photo collage of Dr. Joyce Muruthi, Dr. Kimberlyn Robinson, and Taylor Thurstonson with her newborn baby

UTMB featured in Community Impact

Patient Taylor Thurstonson recently shared how UTMB OBGYNs kept her and her baby boy safe during an unexpected 30-week delivery via c-section.

Long-haul COVID to remain with us in foreseeable future

While a reduction in the number of infections is good news, scientists and doctors are beginning to understand the chronic illness that lingers after COVID infection, called long-haul syndrome. Long-haul patients were infected and appeared to recover, but then chronic symptoms began and remained months after the infection. Extreme fatigue and debilitating brain fog are common symptoms, write Drs. Norbert Herzog and David Niesel of UTMB.

Vaccination slots filling up as Texas children ages 5-11 receive first COVID-19 vaccines

For months, Pearland realtor Gerald Hatter anxiously waitied on news that her 11-year-old daughter Bella Hatter would be eligible for the COVID-19 vaccine. On Wednesday, one day after the U.S. Centers for Disease Control and Prevention approved the Pfizer-BioNTech vaccine for emergency use for children ages 5-11, Bella received her first dose. She is one of 2.9 million children in that younger age group now eligible for the vaccine in Texas. In Galveston, UTMB opened its system for appointments Wednesday afternoon. Within 24 hours, 575 appointments had been scheduled, Jenny Lanier, UTMB’s director of ambulatory operations said. UTMB has as many as 6,000 of the pediatric vaccines available this week, Lanier said, with more coming.

A depressed woman sitting behind a couch

Substantial Mental Health Impact From COVID-19 Measures Found in New Research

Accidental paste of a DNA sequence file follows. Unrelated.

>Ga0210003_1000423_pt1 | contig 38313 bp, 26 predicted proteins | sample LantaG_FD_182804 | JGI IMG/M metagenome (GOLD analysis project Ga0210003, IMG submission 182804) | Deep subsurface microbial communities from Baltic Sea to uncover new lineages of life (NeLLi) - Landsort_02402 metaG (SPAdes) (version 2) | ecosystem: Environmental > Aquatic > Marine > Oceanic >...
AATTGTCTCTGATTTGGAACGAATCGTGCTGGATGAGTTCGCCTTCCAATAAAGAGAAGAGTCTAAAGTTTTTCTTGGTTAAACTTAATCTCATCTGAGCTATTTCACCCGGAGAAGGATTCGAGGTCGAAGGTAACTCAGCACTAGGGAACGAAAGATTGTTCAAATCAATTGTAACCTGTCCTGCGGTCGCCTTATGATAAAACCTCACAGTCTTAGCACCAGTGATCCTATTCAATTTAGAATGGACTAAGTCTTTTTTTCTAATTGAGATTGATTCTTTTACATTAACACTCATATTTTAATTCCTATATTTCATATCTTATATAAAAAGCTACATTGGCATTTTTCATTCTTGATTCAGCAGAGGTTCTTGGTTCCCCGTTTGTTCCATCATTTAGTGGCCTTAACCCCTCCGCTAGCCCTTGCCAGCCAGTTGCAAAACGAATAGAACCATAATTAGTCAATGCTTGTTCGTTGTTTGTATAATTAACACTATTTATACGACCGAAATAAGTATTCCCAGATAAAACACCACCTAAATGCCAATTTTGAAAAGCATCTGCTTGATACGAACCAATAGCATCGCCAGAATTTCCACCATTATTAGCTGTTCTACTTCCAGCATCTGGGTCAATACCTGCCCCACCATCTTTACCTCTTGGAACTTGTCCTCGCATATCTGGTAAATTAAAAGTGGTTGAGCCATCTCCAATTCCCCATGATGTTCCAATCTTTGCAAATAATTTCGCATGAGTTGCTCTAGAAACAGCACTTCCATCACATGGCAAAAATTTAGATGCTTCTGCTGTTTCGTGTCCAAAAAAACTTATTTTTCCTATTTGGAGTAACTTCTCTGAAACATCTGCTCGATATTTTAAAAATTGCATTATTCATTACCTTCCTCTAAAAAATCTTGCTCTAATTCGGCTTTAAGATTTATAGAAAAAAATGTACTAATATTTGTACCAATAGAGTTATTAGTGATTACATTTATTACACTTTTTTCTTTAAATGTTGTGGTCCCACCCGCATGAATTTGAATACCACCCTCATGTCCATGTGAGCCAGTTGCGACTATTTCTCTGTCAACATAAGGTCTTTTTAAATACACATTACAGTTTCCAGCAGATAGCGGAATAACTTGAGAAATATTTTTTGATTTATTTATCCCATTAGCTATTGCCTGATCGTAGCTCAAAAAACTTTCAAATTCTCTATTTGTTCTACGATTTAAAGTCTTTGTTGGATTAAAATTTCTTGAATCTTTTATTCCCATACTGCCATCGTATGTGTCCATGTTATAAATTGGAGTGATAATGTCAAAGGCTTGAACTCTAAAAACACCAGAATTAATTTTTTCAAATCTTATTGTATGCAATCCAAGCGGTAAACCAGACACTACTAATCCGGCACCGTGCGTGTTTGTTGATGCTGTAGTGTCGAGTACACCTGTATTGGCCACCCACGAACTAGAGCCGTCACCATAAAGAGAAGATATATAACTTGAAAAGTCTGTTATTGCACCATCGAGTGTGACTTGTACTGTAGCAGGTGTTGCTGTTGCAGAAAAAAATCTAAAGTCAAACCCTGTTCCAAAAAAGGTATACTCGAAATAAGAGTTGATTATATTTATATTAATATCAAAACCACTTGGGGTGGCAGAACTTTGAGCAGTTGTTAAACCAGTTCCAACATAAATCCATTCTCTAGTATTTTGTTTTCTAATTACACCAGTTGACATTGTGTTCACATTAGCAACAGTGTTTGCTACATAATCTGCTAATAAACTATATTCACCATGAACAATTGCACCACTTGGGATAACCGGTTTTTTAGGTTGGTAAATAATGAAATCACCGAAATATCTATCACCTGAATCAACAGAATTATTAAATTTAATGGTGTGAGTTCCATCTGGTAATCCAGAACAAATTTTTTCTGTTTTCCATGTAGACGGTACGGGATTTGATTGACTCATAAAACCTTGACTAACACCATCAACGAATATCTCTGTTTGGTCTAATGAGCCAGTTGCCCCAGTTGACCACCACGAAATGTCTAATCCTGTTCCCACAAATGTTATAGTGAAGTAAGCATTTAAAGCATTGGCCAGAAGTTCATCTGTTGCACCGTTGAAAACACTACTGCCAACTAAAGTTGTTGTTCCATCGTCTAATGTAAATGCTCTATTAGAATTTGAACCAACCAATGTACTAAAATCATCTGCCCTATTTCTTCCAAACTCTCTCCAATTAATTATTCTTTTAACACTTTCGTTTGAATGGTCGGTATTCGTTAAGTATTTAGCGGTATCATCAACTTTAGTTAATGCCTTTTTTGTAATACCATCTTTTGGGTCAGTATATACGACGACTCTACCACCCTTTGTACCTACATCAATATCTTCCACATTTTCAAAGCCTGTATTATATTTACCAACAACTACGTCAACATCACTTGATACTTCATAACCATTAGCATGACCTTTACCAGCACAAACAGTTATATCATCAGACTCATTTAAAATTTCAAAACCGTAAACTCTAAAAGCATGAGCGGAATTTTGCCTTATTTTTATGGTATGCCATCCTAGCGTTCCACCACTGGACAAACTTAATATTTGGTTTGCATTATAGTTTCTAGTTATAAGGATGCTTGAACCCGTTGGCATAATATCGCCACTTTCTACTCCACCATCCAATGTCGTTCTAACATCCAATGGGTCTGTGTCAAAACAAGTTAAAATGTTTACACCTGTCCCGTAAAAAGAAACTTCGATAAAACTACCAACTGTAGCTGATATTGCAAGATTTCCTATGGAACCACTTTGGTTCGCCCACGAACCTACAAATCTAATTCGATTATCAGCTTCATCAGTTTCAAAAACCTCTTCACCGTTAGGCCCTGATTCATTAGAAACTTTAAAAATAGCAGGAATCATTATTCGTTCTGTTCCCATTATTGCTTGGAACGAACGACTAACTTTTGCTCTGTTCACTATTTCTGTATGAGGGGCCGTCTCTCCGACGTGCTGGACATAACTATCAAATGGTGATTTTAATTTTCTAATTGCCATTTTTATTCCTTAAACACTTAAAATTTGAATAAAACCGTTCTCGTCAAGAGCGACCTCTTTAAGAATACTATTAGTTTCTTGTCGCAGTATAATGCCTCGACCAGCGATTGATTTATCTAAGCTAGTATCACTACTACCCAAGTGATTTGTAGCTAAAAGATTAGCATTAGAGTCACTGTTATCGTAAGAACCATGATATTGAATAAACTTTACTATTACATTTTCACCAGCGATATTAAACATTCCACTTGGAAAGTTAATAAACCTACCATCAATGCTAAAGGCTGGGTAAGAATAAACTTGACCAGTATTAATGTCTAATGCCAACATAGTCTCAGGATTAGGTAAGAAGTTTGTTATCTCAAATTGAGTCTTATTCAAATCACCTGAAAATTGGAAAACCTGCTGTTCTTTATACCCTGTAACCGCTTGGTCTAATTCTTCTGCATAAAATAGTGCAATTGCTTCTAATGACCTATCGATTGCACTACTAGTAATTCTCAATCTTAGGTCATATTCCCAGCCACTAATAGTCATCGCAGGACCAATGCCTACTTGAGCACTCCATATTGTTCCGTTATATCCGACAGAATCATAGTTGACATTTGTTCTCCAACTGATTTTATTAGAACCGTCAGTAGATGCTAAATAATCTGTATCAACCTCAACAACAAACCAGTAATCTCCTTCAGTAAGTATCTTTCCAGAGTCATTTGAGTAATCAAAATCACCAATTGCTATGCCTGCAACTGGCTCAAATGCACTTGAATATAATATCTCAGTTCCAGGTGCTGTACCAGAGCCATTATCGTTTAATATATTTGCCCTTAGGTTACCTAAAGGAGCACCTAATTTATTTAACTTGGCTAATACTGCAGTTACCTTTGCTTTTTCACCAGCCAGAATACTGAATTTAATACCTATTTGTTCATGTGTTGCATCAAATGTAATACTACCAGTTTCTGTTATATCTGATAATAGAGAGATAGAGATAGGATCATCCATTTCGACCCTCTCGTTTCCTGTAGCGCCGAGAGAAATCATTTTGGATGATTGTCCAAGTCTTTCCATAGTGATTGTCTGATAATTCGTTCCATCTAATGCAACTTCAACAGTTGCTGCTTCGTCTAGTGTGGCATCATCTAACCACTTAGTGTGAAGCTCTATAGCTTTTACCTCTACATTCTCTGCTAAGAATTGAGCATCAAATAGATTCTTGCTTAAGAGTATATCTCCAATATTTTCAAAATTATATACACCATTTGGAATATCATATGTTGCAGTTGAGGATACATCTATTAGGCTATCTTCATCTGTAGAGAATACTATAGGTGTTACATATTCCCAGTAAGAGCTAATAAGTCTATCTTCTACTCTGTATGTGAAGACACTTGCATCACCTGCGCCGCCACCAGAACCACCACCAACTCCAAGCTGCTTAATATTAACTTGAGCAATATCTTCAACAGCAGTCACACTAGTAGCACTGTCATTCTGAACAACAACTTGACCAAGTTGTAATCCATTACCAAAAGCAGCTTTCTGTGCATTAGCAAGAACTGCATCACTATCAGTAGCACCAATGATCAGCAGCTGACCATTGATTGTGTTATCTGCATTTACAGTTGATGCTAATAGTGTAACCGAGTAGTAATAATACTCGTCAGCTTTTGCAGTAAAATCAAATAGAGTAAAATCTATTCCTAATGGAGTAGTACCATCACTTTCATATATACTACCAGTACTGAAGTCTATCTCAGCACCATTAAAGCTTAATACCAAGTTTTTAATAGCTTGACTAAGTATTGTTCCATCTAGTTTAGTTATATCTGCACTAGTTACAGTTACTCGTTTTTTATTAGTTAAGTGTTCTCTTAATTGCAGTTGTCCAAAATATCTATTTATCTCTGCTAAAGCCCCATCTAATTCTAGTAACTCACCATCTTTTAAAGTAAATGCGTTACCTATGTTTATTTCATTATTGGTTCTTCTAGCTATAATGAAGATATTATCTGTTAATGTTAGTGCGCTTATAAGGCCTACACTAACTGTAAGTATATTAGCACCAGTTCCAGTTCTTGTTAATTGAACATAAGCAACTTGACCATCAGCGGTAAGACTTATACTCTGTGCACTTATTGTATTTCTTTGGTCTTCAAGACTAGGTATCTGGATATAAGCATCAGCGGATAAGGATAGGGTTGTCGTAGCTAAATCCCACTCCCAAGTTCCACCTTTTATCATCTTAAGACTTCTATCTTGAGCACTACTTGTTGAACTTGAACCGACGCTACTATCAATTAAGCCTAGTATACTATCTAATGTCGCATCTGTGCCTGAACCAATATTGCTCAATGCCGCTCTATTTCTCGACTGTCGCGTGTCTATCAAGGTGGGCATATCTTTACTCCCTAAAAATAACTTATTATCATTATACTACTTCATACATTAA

Findings from new University of Texas Medical Branch research suggest a substantial mental health impact of COVID-related mitigation measures such as stay-at-home orders. The study, which was published today in the JAMA Network Open, found an increase in the use of psychiatric medications coinciding with the COVID-19 pandemic among both men and women, with a substantially higher increase among women.

widescreen rendering of JohnSealy Hospital

Ribbon-cutting for renovated John Sealy Tower

The long-awaited renovation of the AB wing of John Sealy Hospital at the University of Texas Medical Branch Galveston Campus will mark its completion with a ribbon-cutting ceremony on June 3. Approximately 220,000 square feet were renovated across five different floors, which will house services for women, infants and children.

Neurosurgery doctors

Recognizing neurosurgery firsts at UTMB Health’s Clear Lake Campus

Surgeons at UTMB Health’s Clear Lake Campus recently performed the hospital’s first craniotomy for brain tumor removal and the first intracranial aneurysm clipping, which represent an expansion of services offered at the campus as the hospital continues to find new and innovative ways to provide world-class treatments to the growing communities it serves.